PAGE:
Is it worth your time and effort, or is it of no real consequence? Count the cost. If resolution does not count in the long run, perhaps you should overlook it and go to more important issues.
5. Evaluate your own attitudes, and possible wrongs in the conflict.
Matthew 7:5 admonishes, “First take the log out of your eye, and then you will see clearly to take the speck out of your brother’s eye.” Is the problem more yours than the other person’s? Prayerfully seek God’s perspective about your role and why you feel as you do about the situation.
6. Follow scriptural principles.
Once you’ve considered the previous elements, seek God’s direction for handling the resolution process. Matthew 18:15-20 provides direction for approaching someone we feel has instigated the problem. Face-to-face confrontation is not easy. Share feelings and viewpoints honestly and in love. Listen carefully and acknowledge each other’s feelings and opinions. Remember: attack the problem, not the person. Rather than addressing old issues, focus on the current issue and ways to resolve the problem. Praying together is a positive way to initiate resolution.
7. Ask questions for clarification.
State the problem, assimilate facts, and clearly define issues. Do not assume that you have all of the facts or understand the other persons perspective before you ask. Is it miscommunication or incorrect information? Who else or what other factors are involved? Complete research before meeting.
8. Take time to discover together things on which you can agree.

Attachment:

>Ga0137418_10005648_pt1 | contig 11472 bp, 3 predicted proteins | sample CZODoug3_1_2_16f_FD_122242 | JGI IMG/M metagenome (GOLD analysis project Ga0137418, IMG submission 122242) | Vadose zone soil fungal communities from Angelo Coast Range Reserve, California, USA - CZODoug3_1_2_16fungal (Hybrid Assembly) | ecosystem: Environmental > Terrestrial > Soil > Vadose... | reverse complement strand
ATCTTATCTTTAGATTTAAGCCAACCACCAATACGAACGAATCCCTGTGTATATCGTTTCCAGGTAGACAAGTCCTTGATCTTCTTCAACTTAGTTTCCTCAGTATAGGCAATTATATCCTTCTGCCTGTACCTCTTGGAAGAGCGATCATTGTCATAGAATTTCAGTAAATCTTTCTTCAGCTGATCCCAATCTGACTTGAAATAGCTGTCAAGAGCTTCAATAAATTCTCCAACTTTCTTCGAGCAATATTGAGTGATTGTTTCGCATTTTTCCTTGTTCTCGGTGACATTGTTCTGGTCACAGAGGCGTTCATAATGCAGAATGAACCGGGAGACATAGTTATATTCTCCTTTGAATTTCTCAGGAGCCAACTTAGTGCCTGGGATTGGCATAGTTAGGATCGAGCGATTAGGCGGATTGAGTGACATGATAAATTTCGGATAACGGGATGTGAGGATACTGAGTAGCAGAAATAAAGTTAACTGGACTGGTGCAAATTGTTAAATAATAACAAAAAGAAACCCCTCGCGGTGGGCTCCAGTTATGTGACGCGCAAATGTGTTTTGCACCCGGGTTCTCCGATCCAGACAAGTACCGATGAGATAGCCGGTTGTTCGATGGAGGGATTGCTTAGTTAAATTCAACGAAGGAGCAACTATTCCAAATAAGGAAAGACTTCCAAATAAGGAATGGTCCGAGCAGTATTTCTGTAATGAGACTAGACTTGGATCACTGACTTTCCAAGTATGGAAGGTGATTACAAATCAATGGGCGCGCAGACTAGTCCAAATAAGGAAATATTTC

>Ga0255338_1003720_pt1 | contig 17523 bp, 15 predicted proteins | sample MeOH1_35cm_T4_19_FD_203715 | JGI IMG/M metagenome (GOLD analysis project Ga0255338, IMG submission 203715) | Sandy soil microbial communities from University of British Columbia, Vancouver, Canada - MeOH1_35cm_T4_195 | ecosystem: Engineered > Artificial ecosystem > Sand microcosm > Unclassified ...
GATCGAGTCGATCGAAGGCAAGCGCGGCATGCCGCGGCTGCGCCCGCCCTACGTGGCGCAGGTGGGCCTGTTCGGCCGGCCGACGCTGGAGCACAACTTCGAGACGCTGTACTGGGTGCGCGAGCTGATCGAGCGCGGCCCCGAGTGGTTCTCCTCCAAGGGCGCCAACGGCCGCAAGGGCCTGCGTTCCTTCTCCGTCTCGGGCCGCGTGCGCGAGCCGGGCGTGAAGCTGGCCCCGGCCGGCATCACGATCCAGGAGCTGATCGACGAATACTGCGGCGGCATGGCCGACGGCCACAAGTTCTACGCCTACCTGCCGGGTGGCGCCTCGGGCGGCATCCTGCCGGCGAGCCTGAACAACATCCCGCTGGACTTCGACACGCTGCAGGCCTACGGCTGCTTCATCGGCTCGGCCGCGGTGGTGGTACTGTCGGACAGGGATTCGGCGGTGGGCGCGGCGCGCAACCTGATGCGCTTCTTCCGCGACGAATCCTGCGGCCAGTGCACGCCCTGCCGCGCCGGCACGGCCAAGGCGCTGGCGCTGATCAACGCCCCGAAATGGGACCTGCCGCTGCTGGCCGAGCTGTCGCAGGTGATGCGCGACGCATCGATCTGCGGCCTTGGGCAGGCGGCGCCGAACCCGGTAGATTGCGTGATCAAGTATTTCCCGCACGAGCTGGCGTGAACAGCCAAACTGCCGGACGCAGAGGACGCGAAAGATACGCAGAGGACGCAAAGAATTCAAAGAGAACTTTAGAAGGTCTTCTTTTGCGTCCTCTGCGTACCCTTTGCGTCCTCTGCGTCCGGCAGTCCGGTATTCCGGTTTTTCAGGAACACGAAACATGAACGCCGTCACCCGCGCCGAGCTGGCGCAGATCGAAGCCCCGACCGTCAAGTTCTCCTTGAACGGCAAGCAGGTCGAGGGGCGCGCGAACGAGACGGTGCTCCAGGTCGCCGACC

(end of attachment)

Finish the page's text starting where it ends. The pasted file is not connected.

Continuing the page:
Then evaluate the big picture—how does this situation affect the ministry? The church? The family? Others around you? Brainstorm possible solutions that will result in mutual benefits.
9. Take some time apart.
Think through the possible solutions and pray separately. Come back together to determine actions to take. Be willing to admit individual mistakes and failures that might have contributed to the problems. Ask for and give forgiveness where necessary. What if this approach doesn’t work? If anger erupts, language is inappropriate, the person is unreasonable, or she won’t listen, you may need to take a different approach. Matthew 18:16 provides direction. Invite mediators to hear the issue and help to make decisions.
At times you might have to agree to disagree. You can only change yourself. You are not responsible for the other persons response—only yours. Romans 12:17-19 Repay no one evil for evil, but give thought to do what is honorable in the sight of all. If possible, so far as it depends on you, live peaceably with all. Beloved, never avenge yourselves, but leave it to the wrath of God, for it is written, “Vengeance is mine, I will repay, says the Lord.” Honor God and uphold truth when you respond. For those who choose to be consistently disagreeable, you may be forced to say you are truly sorry they feel that way—and then stop wasting time trying to fix what they want to keep broken. Humor is also a good divergent in dealing with disagreeable people. It has a way of cutting the tension!
Proverbs 15:1 A soft answer turns away wrath, but a harsh word stirs up anger.
Remember that in the middle of a conflict is no time to start speaking harshly, or demanding ultimatums, or saying things that can hurt relationships for years to come, burning bridges which may never extend to us again. Some of you here may know what I’m talking about, having friends or family members who either you or they have broken a relationship in a fit of rage and and stubbornness and it’s been broken ever since.
While we can always sincerely apologize for our actions and attitudes, later on, the words we say will continue to echo in the ears of those we said them to and last long after the heat of the battle is over.